Objectives achieved by outdoor lighting can range from effective backlighting for tennis enthusiasts or a sure-footed approach for night swimmers, to creating ambience for outdoor piazza-style dining.
Guest safety is another consideration: how well-lit are your outdoor areas? Think about your stair wells, carparks, rubbish disposal areas, and externally located laundries.
Academic journal, Urban Studies published research in 2015 indicating that lighting “normalised a site by deterring potential wrongdoers”. The report, titled ‘Fear of crime and affective ambiguities in the night-time economy’, argued that a person’s ability to decipher the appearance of “moving bodies” in their proximity created a greater sense of safety.
A recent study in inner city Melbourne, Australia echoed the importance of lighting, especially for women. If you want to avoid comments like “creepy at night”, ensure your facility is well-lit. Women rated public areas across the Melbourne CBD according to perceived levels of personal security at night. The resulting map was analysed and showed a positive correlation between lighting and a sense of safety. Women, understandably, feel better when areas with adequate lighting, and your guests will be no exception.
Outdoor lighting objectives cover guest safety, effective lighting for alfresco summer eves, or adequately illuminated tennis courts, to explore the best way to achieve these bright ambitions, we took to the field for some expert advice.
Mahmoud Kebbi of Legrand says the use of appropriately muted lighting for outdoor dining maintains ambience while ensuring guests don’t trip over chair legs, or struggle to locate their food.
Colour temperature is vital, and Mr Kebbi recommends warm white colours: “Choosing warmer lamp colour temperatures of around 3000K will add to the comfort in this application, and to avoid glare, indirect lighting is recommended.”
For outdoor sports
Whether it’s for tennis courts, swimming pools, or pathways for night-running, lighting should adhere to Australia and New Zealand standards. According to Tennis Australia, court lighting must “control the brightness of the ball, and the background against which it is viewed, so that the ball is visible, regardless of its location and speed, while simultaneously minimising any potential adverse effects of obtrusive and spill lighting”. As hotels are generally catering for social tennis, the Tennis Australia recommendation of 250 Lux for social tennis is appropriate.
Mr Kebbi says regulations regarding control of obtrusive effects of outdoor lighting (AS/NZ 4282) must also be noted: “We don’t want light to spill into neighbouring areas, or even worse, into guestrooms.”
For those installations that have in-ground recessed lights around the pool area, Mr Kebbi says that “frosted covers will minimise the light penetrating the eye as people look down”. He added that high chemical use and dampness in pool areas mean products with high ingress protection in high-grade stainless steel will minimise ongoing maintenance issues.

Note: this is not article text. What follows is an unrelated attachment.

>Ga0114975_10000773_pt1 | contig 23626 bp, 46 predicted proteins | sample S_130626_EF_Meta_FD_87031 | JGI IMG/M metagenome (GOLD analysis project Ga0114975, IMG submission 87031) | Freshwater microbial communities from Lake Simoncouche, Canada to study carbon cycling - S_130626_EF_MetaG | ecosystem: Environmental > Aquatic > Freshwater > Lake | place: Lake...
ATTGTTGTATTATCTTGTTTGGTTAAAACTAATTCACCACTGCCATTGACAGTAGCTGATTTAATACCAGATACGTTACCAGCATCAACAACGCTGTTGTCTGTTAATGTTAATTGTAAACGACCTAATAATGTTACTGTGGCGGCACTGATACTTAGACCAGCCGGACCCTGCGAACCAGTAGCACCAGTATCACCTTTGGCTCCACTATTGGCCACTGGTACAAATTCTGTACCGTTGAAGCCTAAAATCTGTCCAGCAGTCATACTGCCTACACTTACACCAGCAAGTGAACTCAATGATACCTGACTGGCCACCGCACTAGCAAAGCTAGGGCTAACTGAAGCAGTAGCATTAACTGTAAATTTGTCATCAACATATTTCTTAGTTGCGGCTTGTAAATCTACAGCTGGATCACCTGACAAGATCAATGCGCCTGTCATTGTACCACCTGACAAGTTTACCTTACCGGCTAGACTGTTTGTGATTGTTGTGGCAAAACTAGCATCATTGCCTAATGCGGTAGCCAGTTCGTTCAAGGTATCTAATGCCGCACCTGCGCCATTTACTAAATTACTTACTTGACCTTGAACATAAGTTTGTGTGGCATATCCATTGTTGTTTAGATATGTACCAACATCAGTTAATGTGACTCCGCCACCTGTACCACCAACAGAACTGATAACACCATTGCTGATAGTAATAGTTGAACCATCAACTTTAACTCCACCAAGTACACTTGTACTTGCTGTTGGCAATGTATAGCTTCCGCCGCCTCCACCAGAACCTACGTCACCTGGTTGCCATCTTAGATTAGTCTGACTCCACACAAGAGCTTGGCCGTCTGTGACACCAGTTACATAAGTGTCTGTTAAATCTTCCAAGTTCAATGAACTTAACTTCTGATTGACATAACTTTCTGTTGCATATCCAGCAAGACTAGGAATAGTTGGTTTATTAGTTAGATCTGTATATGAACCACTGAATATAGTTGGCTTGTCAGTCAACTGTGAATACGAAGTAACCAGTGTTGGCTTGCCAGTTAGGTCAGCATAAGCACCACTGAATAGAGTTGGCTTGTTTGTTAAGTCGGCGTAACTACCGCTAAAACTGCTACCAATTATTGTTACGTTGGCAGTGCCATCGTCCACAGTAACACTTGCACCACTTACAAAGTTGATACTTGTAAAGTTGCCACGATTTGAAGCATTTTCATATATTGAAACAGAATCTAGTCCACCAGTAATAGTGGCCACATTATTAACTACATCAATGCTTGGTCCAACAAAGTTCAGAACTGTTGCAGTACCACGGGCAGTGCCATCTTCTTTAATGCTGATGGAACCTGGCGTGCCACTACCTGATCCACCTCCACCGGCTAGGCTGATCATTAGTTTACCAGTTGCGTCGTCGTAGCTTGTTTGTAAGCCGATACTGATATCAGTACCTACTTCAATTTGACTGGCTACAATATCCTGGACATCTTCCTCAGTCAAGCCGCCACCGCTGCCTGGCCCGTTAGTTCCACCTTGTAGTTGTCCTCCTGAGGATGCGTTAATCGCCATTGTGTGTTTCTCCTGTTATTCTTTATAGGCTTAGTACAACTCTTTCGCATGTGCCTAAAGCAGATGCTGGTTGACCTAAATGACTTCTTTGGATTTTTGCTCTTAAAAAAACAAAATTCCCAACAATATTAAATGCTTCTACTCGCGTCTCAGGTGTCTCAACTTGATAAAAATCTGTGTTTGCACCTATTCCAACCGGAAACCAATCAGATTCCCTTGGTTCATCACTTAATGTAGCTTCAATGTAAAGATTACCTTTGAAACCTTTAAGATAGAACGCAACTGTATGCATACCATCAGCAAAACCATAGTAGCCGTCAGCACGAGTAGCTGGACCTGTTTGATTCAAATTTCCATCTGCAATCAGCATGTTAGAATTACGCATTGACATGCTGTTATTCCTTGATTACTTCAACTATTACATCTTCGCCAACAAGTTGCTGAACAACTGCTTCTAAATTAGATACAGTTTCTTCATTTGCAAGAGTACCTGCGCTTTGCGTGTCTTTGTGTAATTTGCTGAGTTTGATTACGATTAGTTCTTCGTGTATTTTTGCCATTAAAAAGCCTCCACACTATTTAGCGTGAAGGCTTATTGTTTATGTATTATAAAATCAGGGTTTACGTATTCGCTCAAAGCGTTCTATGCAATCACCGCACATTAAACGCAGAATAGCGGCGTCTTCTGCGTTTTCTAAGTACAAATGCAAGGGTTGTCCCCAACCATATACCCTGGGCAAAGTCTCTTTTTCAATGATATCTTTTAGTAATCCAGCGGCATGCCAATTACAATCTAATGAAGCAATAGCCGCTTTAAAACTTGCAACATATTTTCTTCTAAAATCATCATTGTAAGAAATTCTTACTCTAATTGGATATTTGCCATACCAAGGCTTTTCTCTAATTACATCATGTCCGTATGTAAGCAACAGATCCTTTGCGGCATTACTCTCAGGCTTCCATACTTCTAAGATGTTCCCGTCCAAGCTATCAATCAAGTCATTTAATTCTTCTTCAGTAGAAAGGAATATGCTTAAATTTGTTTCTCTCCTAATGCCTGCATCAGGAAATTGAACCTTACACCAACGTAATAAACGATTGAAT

He says that as a safety precaution the surface contact temperature generated by fixtures should comply with international national standards for ground recessed luminaires: “This is a critical occupational health and safety practice, as guests will be walking bare foot on these fixtures.”
Mr Kebbi said, “the Australian/New Zealand standard (AS/NZS1158), which regulates to lighting for roads and public spaces, provides recommendations for the lighting levels for carparks and pathways”. He explained that lighting should “provide enough light to guide guests to their vehicles, but also enough illumination to perform basic tasks, such as locating keys and unlocking cars”.
In the Urban Studies article mentioned previously, researchers made a case for continuous light distribution: “A person who moves from the dark into a circle of light created by a lamp-post experiences anxiety, as what happens beyond that circle is rendered extra dark and invisible.”
“Trees can also cast shadows on the path, which may result in a discomfiting effect for someone walking alone to the carpark at night,” Mr Kebbi added.
Mr Kebbi says the importance of exterior lighting is often downgraded and low quality products are installed, resulting in maintenance issues and discomfort for guests. While this could be a response to budgetary concerns, as technology races ahead in the exterior lighting sector, guest safety and comfort need not cost the earth.
“Traditionally high wattage metal halide products were used with wattages up to 400W; LEDs now provide the same level of light output with around half the power.”
“For exterior security lighting, there are now LED luminaires that have integrated sensors so that the lighting is dimmed down to a certain level, and instantly increases to 100 percent when presence is detected,” Mr Kebbi concluded.
So, why not take a walk around your grounds at night, alone? Do you feel safe? Can you see what you’re doing? Failing the night safety test might just prevent return business, or worse, a ‘creepy’ review on TripAdvisor.